Since a ferrite bead is used, the result is actually better than I expected. For inductors, this gain can easily reach 20 dB. If any operating frequency or noise locates near this frequency, the result would be disastrous. Are you feeling lucky? It's also interesting to note that due to different capacitor values in parallel, another resonance occurs at 2.3 MHz with 0 dB attenuation, rendering the filter useless. But a ferrite bead is meant to filter high-frequency noise around 100 MHz or so, not low-frequency noise, so I would give it a pass...

Simulation of the LC filter with ceramic capacitors

Then, watch what happens when a 0.25 Ω resistor is inserted in series with the 4.7 μF capacitor. The 130 kHz resonance is suppressed, with only 1.3 dB of gain. The 2.3 MHz resonance also disappears.

However, the attenuation at 350 kHz reduced from 20 dB to 10 dB, but such is the price of removing resonance, and it's usually worthwhile. Combining bypass capacitors of different values creates deeper attenuation at many frequencies, but at the expense of high peaks without attenuation.

Simulation of the LC filter with ceramic capacitors with damping resistor

Now, try a 4.7 uF electrolytic capacitor instead. For a small capacitor, the ESR can be as high as 50 Ω at mains frequency. However, it's difficult to find clear data on high-frequency ESR. A Vishay datasheet seems to suggest 3 Ω for a good-quality aluminum capacitor with wet electrolyte (but you probably can't rely on this value as it can vary greatly depending on the model and vendor).

Simulation of the LC filter with an electrolytic bulk capacitor

The 130 kHz resonance is completely suppressed without a trace. There's a small resonance at 1 MHz with 3.3 dB gain due to paralleling capacitors, but it's low enough to be safe. The disadvantage is that there's no filtering at all at low frequencies, meanwhile its high-frequency performance is unaffected with 20 dB attenuation at 100 MHz. As a ferrite bead is only meant to filter high-frequency noise around 100 MHz or so, not low-frequency noise, it's an acceptable solution. In my opinion, the bigger problem is the ESR of small aluminum electrolytic capacitors cannot be relied upon.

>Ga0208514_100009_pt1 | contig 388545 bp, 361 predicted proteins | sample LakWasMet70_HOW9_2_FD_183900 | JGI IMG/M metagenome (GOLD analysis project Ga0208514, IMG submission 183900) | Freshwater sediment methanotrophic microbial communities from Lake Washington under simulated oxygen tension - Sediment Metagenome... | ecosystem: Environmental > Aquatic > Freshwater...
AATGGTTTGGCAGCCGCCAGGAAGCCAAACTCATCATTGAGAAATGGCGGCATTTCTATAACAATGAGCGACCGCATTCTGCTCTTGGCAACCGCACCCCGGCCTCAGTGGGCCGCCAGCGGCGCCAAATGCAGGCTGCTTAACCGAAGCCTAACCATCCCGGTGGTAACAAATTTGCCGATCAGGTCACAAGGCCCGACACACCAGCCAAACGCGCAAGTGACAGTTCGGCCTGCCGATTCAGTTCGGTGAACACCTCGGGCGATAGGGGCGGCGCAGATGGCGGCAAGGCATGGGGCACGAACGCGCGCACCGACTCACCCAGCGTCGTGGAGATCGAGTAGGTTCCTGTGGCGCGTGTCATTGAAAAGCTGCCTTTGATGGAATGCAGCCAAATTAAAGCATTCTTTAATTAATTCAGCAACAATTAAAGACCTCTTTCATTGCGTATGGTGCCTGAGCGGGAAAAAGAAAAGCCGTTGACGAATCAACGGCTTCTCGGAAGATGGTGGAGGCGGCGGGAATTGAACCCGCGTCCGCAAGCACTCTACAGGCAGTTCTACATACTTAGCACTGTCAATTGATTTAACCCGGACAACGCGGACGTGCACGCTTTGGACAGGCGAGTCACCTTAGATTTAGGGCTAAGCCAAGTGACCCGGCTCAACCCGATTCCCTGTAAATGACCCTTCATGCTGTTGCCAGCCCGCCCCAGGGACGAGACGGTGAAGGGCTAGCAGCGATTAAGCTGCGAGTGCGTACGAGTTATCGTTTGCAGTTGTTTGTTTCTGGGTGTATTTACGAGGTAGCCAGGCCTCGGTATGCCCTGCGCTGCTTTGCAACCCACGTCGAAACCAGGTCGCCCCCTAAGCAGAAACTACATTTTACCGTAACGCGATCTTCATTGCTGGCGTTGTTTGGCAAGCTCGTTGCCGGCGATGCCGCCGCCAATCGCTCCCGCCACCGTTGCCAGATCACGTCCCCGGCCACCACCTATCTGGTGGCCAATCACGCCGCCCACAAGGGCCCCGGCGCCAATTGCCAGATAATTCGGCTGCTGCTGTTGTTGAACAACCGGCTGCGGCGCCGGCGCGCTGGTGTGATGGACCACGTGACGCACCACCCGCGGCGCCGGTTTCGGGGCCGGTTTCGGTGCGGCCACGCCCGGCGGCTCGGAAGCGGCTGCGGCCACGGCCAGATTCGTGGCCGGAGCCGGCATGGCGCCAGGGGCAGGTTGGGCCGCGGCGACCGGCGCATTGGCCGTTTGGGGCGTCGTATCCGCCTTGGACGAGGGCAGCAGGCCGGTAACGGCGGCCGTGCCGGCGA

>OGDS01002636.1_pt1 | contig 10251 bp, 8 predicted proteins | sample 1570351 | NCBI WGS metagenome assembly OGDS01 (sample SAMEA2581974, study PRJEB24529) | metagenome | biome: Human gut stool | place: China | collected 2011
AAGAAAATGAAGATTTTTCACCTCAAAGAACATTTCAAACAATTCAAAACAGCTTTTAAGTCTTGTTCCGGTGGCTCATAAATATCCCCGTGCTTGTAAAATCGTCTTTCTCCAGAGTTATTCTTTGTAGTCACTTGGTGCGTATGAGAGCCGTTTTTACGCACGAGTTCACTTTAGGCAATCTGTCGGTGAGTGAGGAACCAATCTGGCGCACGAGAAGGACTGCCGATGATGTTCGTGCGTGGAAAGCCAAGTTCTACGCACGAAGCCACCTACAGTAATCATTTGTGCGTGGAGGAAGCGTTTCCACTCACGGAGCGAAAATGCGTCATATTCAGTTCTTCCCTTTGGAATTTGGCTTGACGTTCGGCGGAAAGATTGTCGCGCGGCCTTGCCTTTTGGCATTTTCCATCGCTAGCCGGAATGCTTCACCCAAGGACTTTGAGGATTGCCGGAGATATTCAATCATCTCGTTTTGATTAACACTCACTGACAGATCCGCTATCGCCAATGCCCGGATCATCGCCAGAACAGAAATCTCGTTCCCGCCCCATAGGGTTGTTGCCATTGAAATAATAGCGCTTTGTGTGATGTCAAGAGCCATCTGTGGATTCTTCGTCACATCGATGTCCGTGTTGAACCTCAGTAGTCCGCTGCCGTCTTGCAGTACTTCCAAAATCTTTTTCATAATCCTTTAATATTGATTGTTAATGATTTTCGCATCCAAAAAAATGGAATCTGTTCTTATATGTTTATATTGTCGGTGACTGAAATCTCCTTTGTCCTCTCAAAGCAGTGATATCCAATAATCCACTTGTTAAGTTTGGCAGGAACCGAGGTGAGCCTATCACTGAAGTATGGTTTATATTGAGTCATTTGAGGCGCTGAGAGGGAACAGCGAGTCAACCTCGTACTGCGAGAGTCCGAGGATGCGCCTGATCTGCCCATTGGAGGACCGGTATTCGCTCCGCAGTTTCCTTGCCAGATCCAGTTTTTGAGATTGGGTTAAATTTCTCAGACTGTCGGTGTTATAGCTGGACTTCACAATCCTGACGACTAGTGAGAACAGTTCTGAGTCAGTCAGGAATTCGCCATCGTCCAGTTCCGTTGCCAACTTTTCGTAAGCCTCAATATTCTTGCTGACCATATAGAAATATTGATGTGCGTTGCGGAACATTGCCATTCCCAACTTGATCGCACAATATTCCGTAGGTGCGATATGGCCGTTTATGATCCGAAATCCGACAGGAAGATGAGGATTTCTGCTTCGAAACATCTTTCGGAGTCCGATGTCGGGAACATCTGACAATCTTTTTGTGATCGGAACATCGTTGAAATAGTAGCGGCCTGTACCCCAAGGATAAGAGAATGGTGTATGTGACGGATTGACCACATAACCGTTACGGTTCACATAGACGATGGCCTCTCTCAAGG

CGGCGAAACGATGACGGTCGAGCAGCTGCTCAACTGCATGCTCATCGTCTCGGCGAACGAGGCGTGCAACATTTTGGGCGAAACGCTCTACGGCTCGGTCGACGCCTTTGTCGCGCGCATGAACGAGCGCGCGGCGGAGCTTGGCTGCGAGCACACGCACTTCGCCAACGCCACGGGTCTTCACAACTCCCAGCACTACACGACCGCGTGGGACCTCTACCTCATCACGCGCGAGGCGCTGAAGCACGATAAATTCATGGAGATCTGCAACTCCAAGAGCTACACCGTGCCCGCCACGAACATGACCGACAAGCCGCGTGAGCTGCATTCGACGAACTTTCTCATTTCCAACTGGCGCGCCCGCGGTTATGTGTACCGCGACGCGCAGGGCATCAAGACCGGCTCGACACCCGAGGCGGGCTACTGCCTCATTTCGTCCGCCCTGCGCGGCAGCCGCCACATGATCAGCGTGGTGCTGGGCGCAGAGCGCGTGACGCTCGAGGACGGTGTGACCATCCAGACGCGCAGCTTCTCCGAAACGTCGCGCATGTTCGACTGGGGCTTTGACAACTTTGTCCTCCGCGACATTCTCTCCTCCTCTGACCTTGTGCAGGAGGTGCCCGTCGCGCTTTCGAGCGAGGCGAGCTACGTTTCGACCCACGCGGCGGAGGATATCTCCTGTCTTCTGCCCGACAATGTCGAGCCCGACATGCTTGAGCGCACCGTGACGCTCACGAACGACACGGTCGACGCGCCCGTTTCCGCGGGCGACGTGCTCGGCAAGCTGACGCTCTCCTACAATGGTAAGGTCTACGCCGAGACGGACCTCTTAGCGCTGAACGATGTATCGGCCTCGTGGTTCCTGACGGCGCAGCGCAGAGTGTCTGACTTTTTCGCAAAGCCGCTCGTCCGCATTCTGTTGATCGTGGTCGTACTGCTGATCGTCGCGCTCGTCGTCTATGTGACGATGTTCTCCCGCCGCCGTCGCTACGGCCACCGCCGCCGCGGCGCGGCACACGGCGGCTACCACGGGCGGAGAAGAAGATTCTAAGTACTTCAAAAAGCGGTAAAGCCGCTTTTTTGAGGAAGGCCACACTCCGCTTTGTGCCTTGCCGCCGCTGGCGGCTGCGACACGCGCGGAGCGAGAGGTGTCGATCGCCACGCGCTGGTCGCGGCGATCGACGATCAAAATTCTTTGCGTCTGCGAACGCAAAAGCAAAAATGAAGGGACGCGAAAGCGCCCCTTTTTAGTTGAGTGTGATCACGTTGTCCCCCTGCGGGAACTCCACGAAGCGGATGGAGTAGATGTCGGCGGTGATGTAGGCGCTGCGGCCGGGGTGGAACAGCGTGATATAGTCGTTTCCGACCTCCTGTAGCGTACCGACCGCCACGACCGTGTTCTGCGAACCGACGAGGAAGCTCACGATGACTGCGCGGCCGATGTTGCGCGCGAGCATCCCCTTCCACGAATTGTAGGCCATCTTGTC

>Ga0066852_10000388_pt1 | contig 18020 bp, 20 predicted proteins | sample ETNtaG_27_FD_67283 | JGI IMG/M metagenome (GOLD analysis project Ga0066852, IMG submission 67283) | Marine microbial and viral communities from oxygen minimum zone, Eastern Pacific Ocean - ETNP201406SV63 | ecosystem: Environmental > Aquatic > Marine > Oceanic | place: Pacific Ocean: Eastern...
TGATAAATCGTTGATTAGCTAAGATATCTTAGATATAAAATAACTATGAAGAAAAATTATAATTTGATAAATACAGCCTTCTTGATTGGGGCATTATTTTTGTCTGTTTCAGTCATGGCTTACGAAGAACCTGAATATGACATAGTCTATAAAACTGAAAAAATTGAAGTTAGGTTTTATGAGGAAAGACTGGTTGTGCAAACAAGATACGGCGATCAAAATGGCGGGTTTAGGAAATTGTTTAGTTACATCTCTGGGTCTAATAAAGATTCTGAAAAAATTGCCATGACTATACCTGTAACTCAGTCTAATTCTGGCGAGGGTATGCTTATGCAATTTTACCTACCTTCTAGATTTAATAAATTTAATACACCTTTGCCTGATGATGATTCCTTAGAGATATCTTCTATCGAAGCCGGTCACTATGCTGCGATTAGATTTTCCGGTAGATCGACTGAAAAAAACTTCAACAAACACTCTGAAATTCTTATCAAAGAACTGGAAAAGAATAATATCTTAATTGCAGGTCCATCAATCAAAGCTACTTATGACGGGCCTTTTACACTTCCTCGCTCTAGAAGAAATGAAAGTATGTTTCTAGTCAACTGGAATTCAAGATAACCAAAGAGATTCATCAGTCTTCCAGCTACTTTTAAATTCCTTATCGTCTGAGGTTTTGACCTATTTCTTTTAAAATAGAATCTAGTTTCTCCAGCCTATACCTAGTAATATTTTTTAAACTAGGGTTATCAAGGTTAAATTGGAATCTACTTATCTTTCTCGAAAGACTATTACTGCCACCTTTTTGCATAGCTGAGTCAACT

Thus, overall, in this particular case, I prefer the second solution: 4.7 uF ceramic capacitor with 0.25 Ω resistor. Because a typical 16 V, 0603 ceramic capacitor loses 30% of its capacitance under a 5 V bias, select 6.8 uF instead.

Aluminum Capacitors as RC Damper

In power supply designs, a large, generic and cheap capacitor is often used. As a rule of thumb, use a large bulk capacitor 10x the size of all the other capacitances combined. So this value is around 100 to 1000 uF, with an ESR around 0.5 Ω (if size or cost is a problem, further optimizations are possible, see Reference 4 for design equations).

This kills three birds with one stone, first, it's cheap, next, the high ESR of a cheap electrolytic capacitor serves as an RC damper - it's not a bug, it's a feature. Worse is better... Finally, they act as reservoir capacitors for low-frequency bypassing (but it's the least important aspect).

However, in this particular case, the maximum capacitance of a USB device is restricted by the specification to avoid voltage droop at the USB port, only a 10 uF can be connected at a time (you may switch the capacitors on sequentially, separated by a 100-ms interval). Since small electrolytic capacitors have ESR greater than 1 Ω, with its high-frequency ESR poorly controlled or documented, it limits the usefulness of this old trick and can even backfire. For example, this is what happens when ESR reaches 10 Ω, a resonance at 1 MHz is worse than the resonance at 130 kHz.

Simulation of the LC filter with a 10Ω-ESR electrolytic capacitor

Small solid-electrolyte aluminum capacitors or tantalum electrolytic capacitor may have just the right ESR for this purpose, but I didn't investigate it while writing this answer, so I'm not sure, so... exercise for the reader.

Further readings

  1. Minimizing Switching Regulator Residue in Linear Regulator Outputs - Banishing Those Accursed Spikes, by Jim Williams, Linear Technology.

    A tutorial on the use of ferrite beads to suppress high-frequency interference. The example given is a switched-mode power supply but it's also applicable when filtering a digital board.

  2. Ferrite Bead Demystified, by Jefferson Eco and Aldrick Limjoco, Analog Devices

    A more advanced tutorial on the use of ferrite beads to suppress high-frequency interference, with damping examples.

  3. Optimizing Power Distribution Networks for Flat Impedance, Heidi Barnes, Signal Integrity Journal.

    An introduction to the parallel resonance problem and its implications on IC power decoupling.

  4. Input Filter Interactions with Switching Regulators, by Christophe Basso, ONSemi.

    It contains an introduction to an advanced circuit analysis technique called Fast Analytical Techniques in Electrical Circuits (FACTS), not for beginners. I don't understand it. But at the end of the presentation, the author derived the formula for designing an optimally damped LC filter, with many practical suggestions.